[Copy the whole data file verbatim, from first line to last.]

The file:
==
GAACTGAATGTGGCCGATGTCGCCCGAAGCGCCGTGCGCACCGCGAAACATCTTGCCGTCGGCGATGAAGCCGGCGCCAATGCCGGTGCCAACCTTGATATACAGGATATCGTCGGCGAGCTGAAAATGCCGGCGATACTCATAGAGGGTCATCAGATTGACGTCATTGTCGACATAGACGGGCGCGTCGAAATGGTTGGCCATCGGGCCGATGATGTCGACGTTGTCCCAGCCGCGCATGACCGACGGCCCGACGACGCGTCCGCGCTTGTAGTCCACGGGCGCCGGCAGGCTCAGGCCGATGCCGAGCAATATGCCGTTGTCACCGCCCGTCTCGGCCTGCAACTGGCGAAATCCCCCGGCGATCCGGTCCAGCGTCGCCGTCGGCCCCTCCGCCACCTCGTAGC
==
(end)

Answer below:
GAACTGAATGTGGCCGATGTCGCCCGAAGCGCCGTGCGCACCGCGAAACATCTTGCCGTCGGCGATGAAGCCGGCGCCAATGCCGGTGCCAACCTTGATATACAGGATATCGTCGGCGAGCTGAAAATGCCGGCGATACTCATAGAGGGTCATCAGATTGACGTCATTGTCGACATAGACGGGCGCGTCGAAATGGTTGGCCATCGGGCCGATGATGTCGACGTTGTCCCAGCCGCGCATGACCGACGGCCCGACGACGCGTCCGCGCTTGTAGTCCACGGGCGCCGGCAGGCTCAGGCCGATGCCGAGCAATATGCCGTTGTCACCGCCCGTCTCGGCCTGCAACTGGCGAAATCCCCCGGCGATCCGGTCCAGCGTCGCCGTCGGCCCCTCCGCCACCTCGTAGC